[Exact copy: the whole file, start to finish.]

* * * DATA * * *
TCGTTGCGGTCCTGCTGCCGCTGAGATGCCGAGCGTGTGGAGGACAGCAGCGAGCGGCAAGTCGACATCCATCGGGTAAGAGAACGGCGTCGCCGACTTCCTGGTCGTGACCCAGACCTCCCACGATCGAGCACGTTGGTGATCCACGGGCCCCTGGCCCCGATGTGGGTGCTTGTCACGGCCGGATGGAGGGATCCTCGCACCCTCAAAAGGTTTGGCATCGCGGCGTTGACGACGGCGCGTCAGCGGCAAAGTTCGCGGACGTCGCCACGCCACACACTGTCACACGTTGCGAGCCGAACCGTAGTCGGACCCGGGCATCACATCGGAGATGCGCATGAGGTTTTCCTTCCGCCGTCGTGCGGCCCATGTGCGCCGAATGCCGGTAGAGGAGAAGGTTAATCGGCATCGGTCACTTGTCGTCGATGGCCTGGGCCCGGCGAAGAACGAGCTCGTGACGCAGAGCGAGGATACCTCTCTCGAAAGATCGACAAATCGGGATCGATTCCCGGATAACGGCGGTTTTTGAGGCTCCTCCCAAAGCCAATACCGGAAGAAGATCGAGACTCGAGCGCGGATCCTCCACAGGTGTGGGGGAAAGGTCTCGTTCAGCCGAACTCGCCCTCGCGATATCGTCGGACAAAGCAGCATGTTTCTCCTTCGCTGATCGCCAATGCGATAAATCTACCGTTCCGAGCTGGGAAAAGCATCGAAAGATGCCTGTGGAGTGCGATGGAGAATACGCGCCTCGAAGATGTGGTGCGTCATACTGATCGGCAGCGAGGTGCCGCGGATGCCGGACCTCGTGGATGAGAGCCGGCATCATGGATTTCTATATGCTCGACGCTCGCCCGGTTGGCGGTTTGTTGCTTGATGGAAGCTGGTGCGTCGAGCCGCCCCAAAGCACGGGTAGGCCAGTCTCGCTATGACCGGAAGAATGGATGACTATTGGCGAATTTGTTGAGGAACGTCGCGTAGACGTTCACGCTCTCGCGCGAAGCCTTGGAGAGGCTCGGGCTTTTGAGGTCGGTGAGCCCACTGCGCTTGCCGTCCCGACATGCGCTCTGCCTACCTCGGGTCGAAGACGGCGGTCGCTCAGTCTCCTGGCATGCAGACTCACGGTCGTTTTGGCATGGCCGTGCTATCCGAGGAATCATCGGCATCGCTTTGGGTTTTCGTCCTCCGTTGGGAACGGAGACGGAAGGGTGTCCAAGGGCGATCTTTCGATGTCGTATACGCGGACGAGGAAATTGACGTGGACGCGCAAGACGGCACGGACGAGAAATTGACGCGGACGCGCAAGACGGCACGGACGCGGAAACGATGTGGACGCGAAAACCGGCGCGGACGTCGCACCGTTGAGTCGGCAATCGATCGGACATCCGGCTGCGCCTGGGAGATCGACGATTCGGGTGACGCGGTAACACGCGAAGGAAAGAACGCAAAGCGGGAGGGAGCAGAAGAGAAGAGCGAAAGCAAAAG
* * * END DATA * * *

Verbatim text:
TCGTTGCGGTCCTGCTGCCGCTGAGATGCCGAGCGTGTGGAGGACAGCAGCGAGCGGCAAGTCGACATCCATCGGGTAAGAGAACGGCGTCGCCGACTTCCTGGTCGTGACCCAGACCTCCCACGATCGAGCACGTTGGTGATCCACGGGCCCCTGGCCCCGATGTGGGTGCTTGTCACGGCCGGATGGAGGGATCCTCGCACCCTCAAAAGGTTTGGCATCGCGGCGTTGACGACGGCGCGTCAGCGGCAAAGTTCGCGGACGTCGCCACGCCACACACTGTCACACGTTGCGAGCCGAACCGTAGTCGGACCCGGGCATCACATCGGAGATGCGCATGAGGTTTTCCTTCCGCCGTCGTGCGGCCCATGTGCGCCGAATGCCGGTAGAGGAGAAGGTTAATCGGCATCGGTCACTTGTCGTCGATGGCCTGGGCCCGGCGAAGAACGAGCTCGTGACGCAGAGCGAGGATACCTCTCTCGAAAGATCGACAAATCGGGATCGATTCCCGGATAACGGCGGTTTTTGAGGCTCCTCCCAAAGCCAATACCGGAAGAAGATCGAGACTCGAGCGCGGATCCTCCACAGGTGTGGGGGAAAGGTCTCGTTCAGCCGAACTCGCCCTCGCGATATCGTCGGACAAAGCAGCATGTTTCTCCTTCGCTGATCGCCAATGCGATAAATCTACCGTTCCGAGCTGGGAAAAGCATCGAAAGATGCCTGTGGAGTGCGATGGAGAATACGCGCCTCGAAGATGTGGTGCGTCATACTGATCGGCAGCGAGGTGCCGCGGATGCCGGACCTCGTGGATGAGAGCCGGCATCATGGATTTCTATATGCTCGACGCTCGCCCGGTTGGCGGTTTGTTGCTTGATGGAAGCTGGTGCGTCGAGCCGCCCCAAAGCACGGGTAGGCCAGTCTCGCTATGACCGGAAGAATGGATGACTATTGGCGAATTTGTTGAGGAACGTCGCGTAGACGTTCACGCTCTCGCGCGAAGCCTTGGAGAGGCTCGGGCTTTTGAGGTCGGTGAGCCCACTGCGCTTGCCGTCCCGACATGCGCTCTGCCTACCTCGGGTCGAAGACGGCGGTCGCTCAGTCTCCTGGCATGCAGACTCACGGTCGTTTTGGCATGGCCGTGCTATCCGAGGAATCATCGGCATCGCTTTGGGTTTTCGTCCTCCGTTGGGAACGGAGACGGAAGGGTGTCCAAGGGCGATCTTTCGATGTCGTATACGCGGACGAGGAAATTGACGTGGACGCGCAAGACGGCACGGACGAGAAATTGACGCGGACGCGCAAGACGGCACGGACGCGGAAACGATGTGGACGCGAAAACCGGCGCGGACGTCGCACCGTTGAGTCGGCAATCGATCGGACATCCGGCTGCGCCTGGGAGATCGACGATTCGGGTGACGCGGTAACACGCGAAGGAAAGAACGCAAAGCGGGAGGGAGCAGAAGAGAAGAGCGAAAGCAAAAG